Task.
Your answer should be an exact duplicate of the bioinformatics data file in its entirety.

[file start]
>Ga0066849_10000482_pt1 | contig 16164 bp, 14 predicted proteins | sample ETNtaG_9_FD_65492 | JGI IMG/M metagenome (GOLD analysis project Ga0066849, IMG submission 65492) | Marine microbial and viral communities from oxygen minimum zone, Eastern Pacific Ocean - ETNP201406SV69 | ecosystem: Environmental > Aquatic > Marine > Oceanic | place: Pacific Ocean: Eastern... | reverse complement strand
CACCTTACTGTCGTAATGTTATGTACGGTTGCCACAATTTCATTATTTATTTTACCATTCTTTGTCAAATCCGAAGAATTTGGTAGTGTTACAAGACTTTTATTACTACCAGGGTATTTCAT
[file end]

>Ga0066849_10000482_pt1 | contig 16164 bp, 14 predicted proteins | sample ETNtaG_9_FD_65492 | JGI IMG/M metagenome (GOLD analysis project Ga0066849, IMG submission 65492) | Marine microbial and viral communities from oxygen minimum zone, Eastern Pacific Ocean - ETNP201406SV69 | ecosystem: Environmental > Aquatic > Marine > Oceanic | place: Pacific Ocean: Eastern... | reverse complement strand
CACCTTACTGTCGTAATGTTATGTACGGTTGCCACAATTTCATTATTTATTTTACCATTCTTTGTCAAATCCGAAGAATTTGGTAGTGTTACAAGACTTTTATTACTACCAGGGTATTTCAT